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### chap02

Course: BUS 90, Spring 2009
School: San Jose State
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for Statistics Managers Using Microsoft Excel 4th Edition Chapter 2 Presenting Data in Tables and Charts Statistics for Managers Using Microsoft Excel, 4e 2004 Prentice-Hall, Inc. Chap 2-1 Chapter Goals After completing this chapter, you should be able to: Create an ordered array and a stem-and-leaf display Construct and interpret a frequency distribution, polygon, and ogive Construct a histogram Create and...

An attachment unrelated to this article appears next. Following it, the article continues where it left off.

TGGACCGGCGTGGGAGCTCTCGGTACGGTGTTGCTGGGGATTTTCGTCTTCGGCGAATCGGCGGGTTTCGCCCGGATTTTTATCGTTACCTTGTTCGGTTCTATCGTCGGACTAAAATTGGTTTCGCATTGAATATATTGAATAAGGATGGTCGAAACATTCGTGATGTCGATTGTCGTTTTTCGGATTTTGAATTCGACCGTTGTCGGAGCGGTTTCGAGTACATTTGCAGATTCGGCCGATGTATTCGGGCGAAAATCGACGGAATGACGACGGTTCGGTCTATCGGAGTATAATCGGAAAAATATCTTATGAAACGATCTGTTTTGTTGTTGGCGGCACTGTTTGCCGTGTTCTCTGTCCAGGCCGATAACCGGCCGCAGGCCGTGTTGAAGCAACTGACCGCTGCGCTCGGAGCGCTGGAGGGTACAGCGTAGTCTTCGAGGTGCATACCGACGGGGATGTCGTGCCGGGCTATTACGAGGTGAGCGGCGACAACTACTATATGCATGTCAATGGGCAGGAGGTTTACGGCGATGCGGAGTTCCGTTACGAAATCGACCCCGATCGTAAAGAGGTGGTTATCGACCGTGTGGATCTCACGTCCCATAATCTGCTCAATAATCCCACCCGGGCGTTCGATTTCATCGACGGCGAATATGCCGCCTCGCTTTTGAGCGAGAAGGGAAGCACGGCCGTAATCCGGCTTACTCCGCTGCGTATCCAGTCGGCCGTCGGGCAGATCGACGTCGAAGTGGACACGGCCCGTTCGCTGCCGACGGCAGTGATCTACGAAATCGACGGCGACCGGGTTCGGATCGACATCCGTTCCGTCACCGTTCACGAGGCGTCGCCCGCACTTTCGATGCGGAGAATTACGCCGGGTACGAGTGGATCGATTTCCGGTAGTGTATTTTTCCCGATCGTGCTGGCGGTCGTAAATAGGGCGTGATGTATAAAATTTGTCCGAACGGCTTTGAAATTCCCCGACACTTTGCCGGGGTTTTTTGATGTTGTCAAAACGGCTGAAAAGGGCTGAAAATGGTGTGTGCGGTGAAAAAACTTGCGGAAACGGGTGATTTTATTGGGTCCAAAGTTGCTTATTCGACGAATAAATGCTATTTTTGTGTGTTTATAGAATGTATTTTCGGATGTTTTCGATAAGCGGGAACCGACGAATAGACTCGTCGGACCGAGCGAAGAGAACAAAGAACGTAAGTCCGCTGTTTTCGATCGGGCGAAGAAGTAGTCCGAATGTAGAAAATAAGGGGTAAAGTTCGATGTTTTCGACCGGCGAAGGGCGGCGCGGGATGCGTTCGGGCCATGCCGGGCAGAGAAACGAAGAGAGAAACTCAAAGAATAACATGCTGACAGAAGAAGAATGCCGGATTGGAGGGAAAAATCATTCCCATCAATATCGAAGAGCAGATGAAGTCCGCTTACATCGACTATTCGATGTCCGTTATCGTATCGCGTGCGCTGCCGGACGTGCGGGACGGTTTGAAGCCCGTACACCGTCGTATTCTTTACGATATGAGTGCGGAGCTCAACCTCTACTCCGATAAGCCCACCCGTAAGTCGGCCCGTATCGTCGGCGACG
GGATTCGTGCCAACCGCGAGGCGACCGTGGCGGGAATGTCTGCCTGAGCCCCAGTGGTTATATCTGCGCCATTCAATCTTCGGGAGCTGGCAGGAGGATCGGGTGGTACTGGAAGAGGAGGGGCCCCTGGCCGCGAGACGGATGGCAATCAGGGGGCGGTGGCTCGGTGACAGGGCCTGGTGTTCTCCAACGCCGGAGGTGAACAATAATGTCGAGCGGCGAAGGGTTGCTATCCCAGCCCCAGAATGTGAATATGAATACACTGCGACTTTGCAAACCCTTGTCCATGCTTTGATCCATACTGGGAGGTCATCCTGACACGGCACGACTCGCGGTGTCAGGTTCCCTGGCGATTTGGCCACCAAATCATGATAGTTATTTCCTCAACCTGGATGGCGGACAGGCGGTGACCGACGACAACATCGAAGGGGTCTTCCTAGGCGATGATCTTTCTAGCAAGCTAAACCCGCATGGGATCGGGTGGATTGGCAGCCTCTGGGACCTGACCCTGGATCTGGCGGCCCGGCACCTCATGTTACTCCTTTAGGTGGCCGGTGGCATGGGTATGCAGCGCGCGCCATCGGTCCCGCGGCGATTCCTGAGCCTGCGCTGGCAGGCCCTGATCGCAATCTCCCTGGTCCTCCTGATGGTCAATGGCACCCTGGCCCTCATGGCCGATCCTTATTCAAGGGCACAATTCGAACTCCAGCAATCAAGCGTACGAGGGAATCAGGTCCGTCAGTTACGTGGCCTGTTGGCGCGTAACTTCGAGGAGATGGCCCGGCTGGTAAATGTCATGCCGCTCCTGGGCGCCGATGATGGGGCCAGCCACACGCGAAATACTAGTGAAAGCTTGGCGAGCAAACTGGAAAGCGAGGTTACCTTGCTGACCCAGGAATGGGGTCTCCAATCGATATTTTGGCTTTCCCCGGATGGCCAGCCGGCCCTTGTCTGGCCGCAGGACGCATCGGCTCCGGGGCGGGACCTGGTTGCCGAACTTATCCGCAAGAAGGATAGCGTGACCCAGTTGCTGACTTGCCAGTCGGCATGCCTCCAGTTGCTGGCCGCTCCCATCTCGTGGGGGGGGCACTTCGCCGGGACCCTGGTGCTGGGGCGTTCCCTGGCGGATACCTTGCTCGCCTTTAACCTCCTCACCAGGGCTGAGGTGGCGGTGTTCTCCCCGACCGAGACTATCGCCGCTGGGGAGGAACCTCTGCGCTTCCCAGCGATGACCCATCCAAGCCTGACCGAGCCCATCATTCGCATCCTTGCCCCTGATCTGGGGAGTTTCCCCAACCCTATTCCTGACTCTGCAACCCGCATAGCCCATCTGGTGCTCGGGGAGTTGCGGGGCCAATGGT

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for Statistics Managers Using Microsoft Excel 4th Edition Chapter 2 Presenting Data in Tables and Charts Statistics for Managers Using Microsoft Excel, 4e 2004 Prentice-Hall, Inc. Chap 2-1 Chapter Goals After completing this chapter, you should be able to: Create an ordered array and a stem-and-leaf display Construct and interpret a frequency distribution, polygon, and ogive Construct a histogram Create and interpret bar charts, pie charts, and scatter diagrams Present and interpret category data in bar charts and pie charts Describe appropriate and inappropriate ways to display data graphically Chap 2-2 Statistics for Managers Using Microsoft Excel, 4e 2004 Prentice-Hall, Inc. Organizing and Presenting Data Graphically Data in raw form are usually not easy to use for decision making Some type of organization is needed Table Graph Techniques reviewed here: Ordered Array Stem-and-Leaf Display Frequency Distributions and Histograms Bar charts and pie charts Contingency tables Chap 2-3 Statistics for Managers Using Microsoft Excel, 4e 2004 Prentice-Hall, Inc. Tables and Charts for Numerical Data Numerical Data Ordered Array Frequency Distributions and Cumulative Distributions Histogram Polygon Ogive Stem-and-Leaf Display Statistics for Managers Using Microsoft Excel, 4e 2004 Prentice-Hall, Inc. Chap 2-4 The Ordered Array A sorted list of data: Shows range (min to max) Provides some signals about variability within the range May help identify outliers (unusual observations) If the data set is large, the ordered array is less useful Statistics for Managers Using Microsoft Excel, 4e 2004 Prentice-Hall, Inc. Chap 2-5 The Ordered Array (continued) Data in raw form (as collected): 24, 26, 24, 21, 27, 27, 30, 41, 32, 38 Data in ordered array from smallest to largest: 21, 24, 24, 26, 27, 27, 30, 32, 38, 41 Statistics for Managers Using Microsoft Excel, 4e 2004 Prentice-Hall, Inc. Chap 2-6 Stem-and-Leaf Diagram A simple way to see distribution details in a data set METHOD: Separate the sorted data series into leading digits (the stem) and the trailing digits (the leaves) Statistics for Managers Using Microsoft Excel, 4e 2004 Prentice-Hall, Inc. Chap 2-7 Example Data in ordered array: 21, 24, 24, 26, 27, 27, 30, 32, 38, 41 Here, use the 10's digit for the stem unit: Stem Leaf 21 is shown as 38 is shown as 2 3 1 8 Statistics for Managers Using Microsoft Excel, 4e 2004 Prentice-Hall, Inc. Chap 2-8 Example (continued) Data in ordered array: 21, 24, 24, 26, 27, 27, 30, 32, 38, 41 Completed stem-and-leaf diagram: Stem Leaves 2 3 4 1 4 4 6 7 7 0 2 8 1 Statistics for Managers Using Microsoft Excel, 4e 2004 Prentice-Hall, Inc. Chap 2-9 Using other stem units Using the 100's digit as the stem: Round off the 10's digit to form the leaves Stem Leaf 1 8 2 613 would become 776 would become ... 1224 becomes 6 7 12 Statistics for Managers Using Microsoft Excel, 4e 2004 Prentice-Hall, Inc. Chap 2-10 Using other stem units (continued) Using the 100's digit as the stem: The completed stem-and-leaf display: Data: 613, 632, 658, 717, 722, 750, 776, 827, 841, 859, 863, 891, 894, 906, 928, 933, 955, 982, 1034, 1047,1056, 1140, 1169, 1224 Stem 6 7 8 9 10 11 12 Leaves 136 2258 346699 13368 356 47 2 Chap 2-11 Statistics for Managers Using Microsoft Excel, 4e 2004 Prentice-Hall, Inc. Tabulating Numerical Data: Frequency Distributions What is a Frequency Distribution? A frequency distribution is a list or a table ... containing class groupings (categories or ranges within which the data fall) ... and the corresponding frequencies with which data fall within each grouping or category Statistics for Managers Using Microsoft Excel, 4e 2004 Prentice-Hall, Inc. Chap 2-12 Why Use Frequency Distributions? A frequency distribution is a way to summarize data The distribution condenses the raw data into a more useful form... and allows for a quick visual interpretation of the data Statistics for Managers Using Microsoft Excel, 4e 2004 Prentice-Hall, Inc. Chap 2-13 Class Intervals and Class Boundaries Each class grouping has the same width Determine the width of each interval by range Width of int erval number of desired class groupings Use at least 5 but no more than 15 groupings Class boundaries never overlap Round up the interval width to get desirable endpoints Chap 2-14 Statistics for Managers Using Microsoft Excel, 4e 2004 Prentice-Hall, Inc. Frequency Distribution Example Example: A manufacturer of insulation randomly selects 20 winter days and records the daily high temperature 24, 35, 17, 21, 24, 37, 26, 46, 58, 30, 32, 13, 12, 38, 41, 43, 44, 27, 53, 27 Statistics for Managers Using Microsoft Excel, 4e 2004 Prentice-Hall, Inc. Chap 2-15 Frequency Distribution Example (continued) Sort raw data in ascending order: 12, 13, 17, 21, 24, 24, 26, 27, 27, 30, 32, 35, 37, 38, 41, 43, 44, 46, 53, 58 Find range: 58 - 12 = 46 Select number of classes: 5 (usually between 5 and 15) Compute class interval (width): 10 (46/5 then round up) Determine class boundaries (limits): 10, 20, 30, 40, 50, 60 Compute class midpoints: 15, 25, 35, 45, 55 Count observations & assign to classes Chap 2-16 Statistics for Managers Using Microsoft Excel, 4e 2004 Prentice-Hall, Inc. Frequency Distribution Example (continued) Data in ordered array: 12, 13, 17, 21, 24, 24, 26, 27, 27, 30, 32, 35, 37, 38, 41, 43, 44, 46, 53, 58 Relative Frequency Class Frequency Percentage 10 but less than 20 20 but less than 30 30 but less than 40 40 but less than 50 50 but less than 60 3 6 5 4 2 .15 .30 .25 .20 .10 15 30 25 20 10 Chap 2-17 Statistics for Managers Using Microsoft Excel, 4e 2004 Prentice-Hall, Inc. Graphing Numerical Data: The Histogram A graph of the data in a frequency distribution is called a histogram The class boundaries (or class midpoints) are shown on the horizontal axis the vertical axis is either frequency, relative frequency, or percentage Bars of the appropriate heights are used to represent the number of observations within each class Chap 2-18 Statistics for Managers Using Microsoft Excel, 4e 2004 Prentice-Hall, Inc. Histogram Example Class 10 but less than 20 20 but less than 30 30 but less than 40 40 but less than 50 50 but less than 60 Class Midpoint Frequency 15 25 35 45 55 3 6 5 4 2 Histogram : Daily High Tem perature 7 6 Frequency 5 4 3 2 1 0 5 15 0 0 3 2 6 5 4 (No gaps between bars) Class Midpoints 25 35 45 55 More Chap 2-19 Statistics for Managers Using Microsoft Excel, 4e 2004 Prentice-Hall, Inc. Histograms in Excel 1 Select Tools/Data Analysis Statistics for Managers Using Microsoft Excel, 4e 2004 Prentice-Hall, Inc. Chap 2-20 Histograms in Excel (continued) 2 Choose Histogram ( 3 Input data range and bin range (bin range is a cell range containing the upper class boundaries for each class grouping) Select Chart Output and click "OK" Statistics for Managers Using Microsoft Excel, 4e 2004 Prentice-Hall, Inc. Chap 2-21 Questions for Grouping Data into Classes 1. How wide should each interval be? (How many classes should be used?) 2. How should the endpoints of the intervals be determined? Often answered by trial and error, subject to user judgment The goal is to create a distribution that is neither too "jagged" nor too "blocky" Goal is to appropriately show the pattern of variation in the data Chap 2-22 Statistics for Managers Using Microsoft Excel, 4e 2004 Prentice-Hall, Inc. How Many Class Intervals? Many (Narrow class intervals) 3.5 3 2.5 Frequency 2 1.5 1 0.5 0 4 8 12 16 20 24 28 32 36 40 44 48 52 56 60 More may yield a very jagged distribution with gaps from empty classes Can give a poor indication of how frequency varies across classes Temperature Few (Wide class intervals) 12 10 Frequency 8 6 4 2 0 0 30 60 More Temperature may compress variation too much and yield a blocky distribution can obscure important patterns of variation. (X axis labels are upper class endpoints) Statistics for Managers Using Microsoft Excel, 4e 2004 Prentice-Hall, Inc. Chap Numerical 2-23 Graphing Data: The Frequency Polygon Class 10 but less than 20 20 but less than 30 30 but less than 40 40 but less than 50 50 but less than 60 Class Midpoint Frequency 15 25 35 45 55 3 6 5 4 2 Frequency Polygon: Daily High Temperature 7 6 5 Frequency 4 3 2 1 0 5 15 25 35 45 55 More Chap 2-24 (In a percentage polygon the vertical axis would be defined to show the percentage of observations per class) Statistics for Managers Using Microsoft Excel, 4e 2004 Prentice-Hall, Inc. Class Midpoints Tabulating Numerical Data: Cumulative Frequency Data in ordered array: 12, 13, 17, 21, 24, 24, 26, 27, 27, 30, 32, 35, 37, 38, 41, 43, 44, 46, 53, 58 Cumulative Cumulative Frequency Percentage 3 9 14 18 20 15 45 70 90 100 Class 10 but less than 20 20 but less than 30 30 but less than 40 40 but less than 50 50 but less than 60 Total Frequency Percentage 3 6 5 4 2 20 15 30 25 20 10 100 Statistics for Managers Using Microsoft Excel, 4e 2004 Prentice-Hall, Inc. Chap 2-25 Graphing Cumulative Frequencies: The Ogive (Cumulative % Polygon) Lower Cumulative class boundary Percentage 10 20 30 40 50 60 0 15 45 70 90 100 Class Less than 10 10 but less than 20 20 but less than 30 30 but less than 40 40 but less than 50 50 but less than 60 Ogive: Daily High Temperature Cumulative Percentage 100 80 60 40 20 0 10 20 30 40 50 60 Class Boundaries (Not Midpoints) Statistics for Managers Using Microsoft Excel, 4e 2004 Prentice-Hall, Inc. Chap 2-26 Scatter Diagrams Scatter Diagrams are used for bivariate numerical data Bivariate data consists of paired observations taken from two numerical variables The Scatter Diagram: one variable is measured on the vertical axis and the other variable is measured on the horizontal axis Chap 2-27 Statistics for Managers Using Microsoft Excel, 4e 2004 Prentice-Hall, Inc. Scatter Diagram Example Volume per day 23 26 29 33 38 42 50 55 60 Cost per day 125 140 146 160 167 170 188 195 200 Cost per Day vs. Production Volume 250 200 Cost per Day 150 100 50 0 0 10 20 30 40 50 60 70 Volume per Day Statistics for Managers Using Microsoft Excel, 4e 2004 Prentice-Hall, Inc. Chap 2-28 Scatter Diagrams in Excel 1 Select the chart wizard 2 Select XY(Scatter) option, then click "Next" 3 When prompted, enter the data range, desired legend, and desired destination to complete the scatter diagram Statistics for Managers Using Microsoft Excel, 4e 2004 Prentice-Hall, Inc. Chap 2-29 Tables and Charts for Categorical Data Categorical Data Tabulating Data Summary Table Bar Charts Graphing Data Pie Charts Pareto Diagram Statistics for Managers Using Microsoft Excel, 4e 2004 Prentice-Hall, Inc. Chap 2-30 The Summary Table Summarize data by category Example: Current Investment Portfolio Investment Amount Percentage Type (in thousands \$) (%) Stocks Bonds CD Savings Total 46.5 32.0 15.5 16.0 110.0 42.27 29.09 14.09 14.55 100.0 Chap 2-31 (Variables are Categorical) Statistics for Managers Using Microsoft Excel, 4e 2004 Prentice-Hall, Inc. Bar and Pie Charts Bar charts and Pie charts are often used for qualitative (category) data Height of bar or size of pie slice shows the frequency or percentage for each category Statistics for Managers Using Microsoft Excel, 4e 2004 Prentice-Hall, Inc. Chap 2-32 Bar Chart Example Current Investment Portfolio Investment Type (in thousands \$) Amount Percentage (%) Stocks Bonds CD Savings Total 46.5 32.0 15.5 16.0 110.0 42.27 29.09 14.09 14.55 100.0 Savings CD Bonds Stocks 0 Investor's Portfolio 10 20 30 40 50 Chap 2-33 Amount in \$1000's Statistics for Managers Using Microsoft Excel, 4e 2004 Prentice-Hall, Inc. Pie Chart Example Current Investment Portfolio Investment Type (in thousands \$) Amount Percentage (%) Stocks Bonds CD Savings Total 46.5 32.0 15.5 16.0 110.0 42.27 29.09 14.09 14.55 100.0 CD 14% Savings 15% Stocks 42% Bonds 29% Statistics for Managers Using Microsoft Excel, 4e 2004 Prentice-Hall, Inc. Percentages are rounded to the nearest percent Chap 2-34 Pareto Diagram Used to portray categorical data A bar chart, where categories are shown in descending order of frequency A cumulative polygon is often shown in the same graph Used to separate the "vital few" from the "trivial many" Statistics for Managers Using Microsoft Excel, 4e 2004 Prentice-Hall, Inc. Chap 2-35 Pareto Diagram Example Current Investment Portfolio 45% 100% 90% % invested in each category (bar graph) 40% 35% 80% 70% cumulative % invested (line graph) 30% 60% 25% 50% 20% 40% 15% 30% 10% 20% 5% 10% 0% Stocks Bonds Savings CD 0% Statistics for Managers Using Microsoft Excel, 4e 2004 Prentice-Hall, Inc. Chap 2-36 Tabulating and Graphing Multivariate Categorical Data Contingency Table for Investment Choices (\$1000's) Investor A Investor B Investor C Total Investment Category Stocks Bonds CD Savings To...